If you’re anything like me you will have multiple accounts set up in Microsoft Outlook. I can’t tell you how many times I have emailed a client from my personal email without thinking. There’s a simple fix for this problem that involves three simple steps.


1. In Outlook, turn Developer mode on

Most people never need the Developer tab, so it is usually disabled.

Start Now:

  • Click on the File tab, and select Options 



  • Click Customize the Ribbon.
  • Under Main Tabs on the right-hand side, tick the Developer option.
  • Click OK.



2. In Outlook, use Visual Basic Code to Create the Prompt

The next step involves some code, but you can simply copy and paste it from below.

Start Now:

  • In Outlook, select Visual Basic from the Developer Menu.



  • In the left-hand panel, select ThisOutlookSession. This will create a new macro / Private Subroutine.

  • Copy the following text into the Macro. Substitute email@domain.com with your personal email address. You can also change the text of the confirmation prompt as needed.


Private Sub Application_ItemSend(ByVal Item As Object, Cancel As Boolean)

Dim prompt As String

If Item.SendUsingAccount = “email@domain.com” Then

prompt = “Are you sure you want to send from ” & Item.SendUsingAccount & “?”

If MsgBox(prompt, vbYesNo + vbQuestion, “Sample”) = vbNo Then

Cancel = True

End If

End If

End Sub


  • Save the routine by typing CTRL + S, or clicking the Save icon on the toolbar.
  • Close the Visual Basic window.

At this stage, test your macro. Create and attempt to send an email from the email account from this step.


3. Create a Self-Signing Certificate

Outlook protects your emails, etc by disabling all macros from running on your computer, unless they have a certificate. In this case, you will create your own certificate, which only works on your computer.

Start Now:

  • In Windows 10, start File Explorer.
  • Navigate to the following folder

C:\Program Files (x86)\Microsoft Office\root\Office16.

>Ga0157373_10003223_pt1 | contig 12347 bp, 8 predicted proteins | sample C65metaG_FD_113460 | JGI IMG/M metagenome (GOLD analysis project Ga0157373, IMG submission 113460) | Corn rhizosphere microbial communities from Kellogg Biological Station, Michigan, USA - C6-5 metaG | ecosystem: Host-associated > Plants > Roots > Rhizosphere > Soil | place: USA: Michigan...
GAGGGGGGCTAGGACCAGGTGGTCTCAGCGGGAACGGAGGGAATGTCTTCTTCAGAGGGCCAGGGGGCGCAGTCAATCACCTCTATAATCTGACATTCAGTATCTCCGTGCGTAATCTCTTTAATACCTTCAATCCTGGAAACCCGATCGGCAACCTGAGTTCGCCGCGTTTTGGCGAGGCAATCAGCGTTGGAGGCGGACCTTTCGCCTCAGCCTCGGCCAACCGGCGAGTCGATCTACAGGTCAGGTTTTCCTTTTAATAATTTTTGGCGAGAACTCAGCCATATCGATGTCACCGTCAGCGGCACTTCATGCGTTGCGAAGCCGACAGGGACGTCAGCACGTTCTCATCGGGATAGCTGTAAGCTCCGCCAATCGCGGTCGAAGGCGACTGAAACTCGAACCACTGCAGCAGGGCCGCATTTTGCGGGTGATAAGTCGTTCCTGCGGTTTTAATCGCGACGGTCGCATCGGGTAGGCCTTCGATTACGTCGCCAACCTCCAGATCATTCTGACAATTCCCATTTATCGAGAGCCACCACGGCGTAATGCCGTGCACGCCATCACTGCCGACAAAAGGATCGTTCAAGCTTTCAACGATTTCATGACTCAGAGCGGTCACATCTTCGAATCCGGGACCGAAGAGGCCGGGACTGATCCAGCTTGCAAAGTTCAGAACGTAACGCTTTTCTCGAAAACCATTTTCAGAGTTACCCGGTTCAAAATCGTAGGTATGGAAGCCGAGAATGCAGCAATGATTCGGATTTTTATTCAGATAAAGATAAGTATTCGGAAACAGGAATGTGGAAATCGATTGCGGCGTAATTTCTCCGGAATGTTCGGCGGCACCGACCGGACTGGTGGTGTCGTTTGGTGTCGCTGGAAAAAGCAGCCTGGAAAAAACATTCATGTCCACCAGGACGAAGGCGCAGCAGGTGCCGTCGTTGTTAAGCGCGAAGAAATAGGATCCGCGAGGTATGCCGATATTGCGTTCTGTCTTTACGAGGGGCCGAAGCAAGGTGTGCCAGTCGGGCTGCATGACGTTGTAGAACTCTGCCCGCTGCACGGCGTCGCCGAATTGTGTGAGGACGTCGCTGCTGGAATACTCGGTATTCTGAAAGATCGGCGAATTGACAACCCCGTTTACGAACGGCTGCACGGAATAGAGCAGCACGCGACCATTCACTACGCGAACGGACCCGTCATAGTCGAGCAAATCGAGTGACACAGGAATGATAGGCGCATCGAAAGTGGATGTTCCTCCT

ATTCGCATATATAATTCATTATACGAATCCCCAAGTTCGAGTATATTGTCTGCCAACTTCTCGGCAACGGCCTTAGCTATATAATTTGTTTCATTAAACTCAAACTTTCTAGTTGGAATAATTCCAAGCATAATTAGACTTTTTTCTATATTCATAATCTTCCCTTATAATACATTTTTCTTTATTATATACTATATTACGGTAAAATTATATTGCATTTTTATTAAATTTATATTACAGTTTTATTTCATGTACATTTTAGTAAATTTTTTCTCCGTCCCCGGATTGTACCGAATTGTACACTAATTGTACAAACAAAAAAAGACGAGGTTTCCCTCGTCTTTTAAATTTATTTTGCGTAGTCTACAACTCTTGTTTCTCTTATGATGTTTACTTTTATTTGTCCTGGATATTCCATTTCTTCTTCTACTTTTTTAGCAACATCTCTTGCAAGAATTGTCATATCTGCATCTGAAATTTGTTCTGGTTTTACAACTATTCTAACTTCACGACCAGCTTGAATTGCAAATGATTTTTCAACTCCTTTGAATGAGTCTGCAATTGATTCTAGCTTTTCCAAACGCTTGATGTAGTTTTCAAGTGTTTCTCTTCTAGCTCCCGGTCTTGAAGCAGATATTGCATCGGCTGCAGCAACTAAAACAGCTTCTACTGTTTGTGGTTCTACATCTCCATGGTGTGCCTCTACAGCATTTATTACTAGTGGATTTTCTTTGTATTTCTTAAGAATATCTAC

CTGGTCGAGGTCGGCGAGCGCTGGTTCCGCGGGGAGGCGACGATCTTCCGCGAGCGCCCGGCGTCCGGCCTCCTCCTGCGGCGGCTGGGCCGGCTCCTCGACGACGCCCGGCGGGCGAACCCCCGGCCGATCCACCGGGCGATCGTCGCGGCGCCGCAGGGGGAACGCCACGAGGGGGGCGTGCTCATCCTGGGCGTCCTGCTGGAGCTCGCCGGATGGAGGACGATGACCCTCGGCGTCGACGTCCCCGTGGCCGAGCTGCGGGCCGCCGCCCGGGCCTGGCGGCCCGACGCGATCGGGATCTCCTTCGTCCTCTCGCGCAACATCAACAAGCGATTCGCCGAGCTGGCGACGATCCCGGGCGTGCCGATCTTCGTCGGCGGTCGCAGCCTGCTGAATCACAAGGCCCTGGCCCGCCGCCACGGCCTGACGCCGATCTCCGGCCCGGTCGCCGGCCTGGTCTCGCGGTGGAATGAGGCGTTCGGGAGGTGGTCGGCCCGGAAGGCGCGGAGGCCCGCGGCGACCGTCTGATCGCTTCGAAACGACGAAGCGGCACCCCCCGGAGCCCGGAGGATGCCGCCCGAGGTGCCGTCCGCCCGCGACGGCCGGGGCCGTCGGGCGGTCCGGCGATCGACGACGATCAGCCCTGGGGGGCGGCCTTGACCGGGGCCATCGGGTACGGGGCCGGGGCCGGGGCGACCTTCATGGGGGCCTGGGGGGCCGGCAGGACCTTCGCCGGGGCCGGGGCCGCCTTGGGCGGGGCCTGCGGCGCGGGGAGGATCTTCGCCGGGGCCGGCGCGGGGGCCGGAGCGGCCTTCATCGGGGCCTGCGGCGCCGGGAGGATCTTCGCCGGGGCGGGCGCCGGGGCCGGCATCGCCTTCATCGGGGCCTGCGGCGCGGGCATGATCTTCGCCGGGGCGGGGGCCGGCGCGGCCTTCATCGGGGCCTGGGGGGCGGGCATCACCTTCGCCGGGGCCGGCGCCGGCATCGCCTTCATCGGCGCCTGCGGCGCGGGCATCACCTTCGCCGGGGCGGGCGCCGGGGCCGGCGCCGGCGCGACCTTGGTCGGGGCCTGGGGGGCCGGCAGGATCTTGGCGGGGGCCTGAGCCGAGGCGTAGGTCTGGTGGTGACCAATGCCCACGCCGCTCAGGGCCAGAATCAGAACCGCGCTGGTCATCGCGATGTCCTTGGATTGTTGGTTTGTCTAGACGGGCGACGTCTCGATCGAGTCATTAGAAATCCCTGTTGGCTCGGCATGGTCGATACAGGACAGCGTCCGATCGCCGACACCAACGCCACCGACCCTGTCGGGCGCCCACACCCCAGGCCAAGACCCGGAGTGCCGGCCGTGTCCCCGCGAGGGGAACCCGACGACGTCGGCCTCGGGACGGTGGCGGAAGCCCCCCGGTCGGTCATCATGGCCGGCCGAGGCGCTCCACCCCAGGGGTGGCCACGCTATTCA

• Click SelfCert.exe. The Create Digital Certificate box appears.

If you don’t find it in this folder, try this folder:

C:\Program Files\Microsoft Office\root\Office16

  • Type a meaningful and unique name for your certificate that you will remember: E.g. outlook-email-confirmation

Remember this certificate name.


In Visual Basic, Apply the Certificate

  • In Outlook, select Visual Basic from the Developer Menu.
  • In Visual Basic, select Digital Signature from the Tools Menu.
  • Select the certificate you created and click OK.


That’s all there is to it. Enjoy



Andrew Roughton

Andrew Roughton

Andrew is an online marketing specialist, based in Hamilton, New Zealand, with personal experience in ecommerce startups. He originally trained as a computer programmer, and then accidentally drifted into adult/tertiary education where he held both teaching and executive roles. In that time he managed a multi-million dollar budget and around 90 staff in Auckland, Hamilton and Christchurch. His role included both domestic and international marketing. Andrew completed an MBA in 2012 which helped with the leadership and management of the business, as well as his ongoing personal involvement in developing and delivering online business education.
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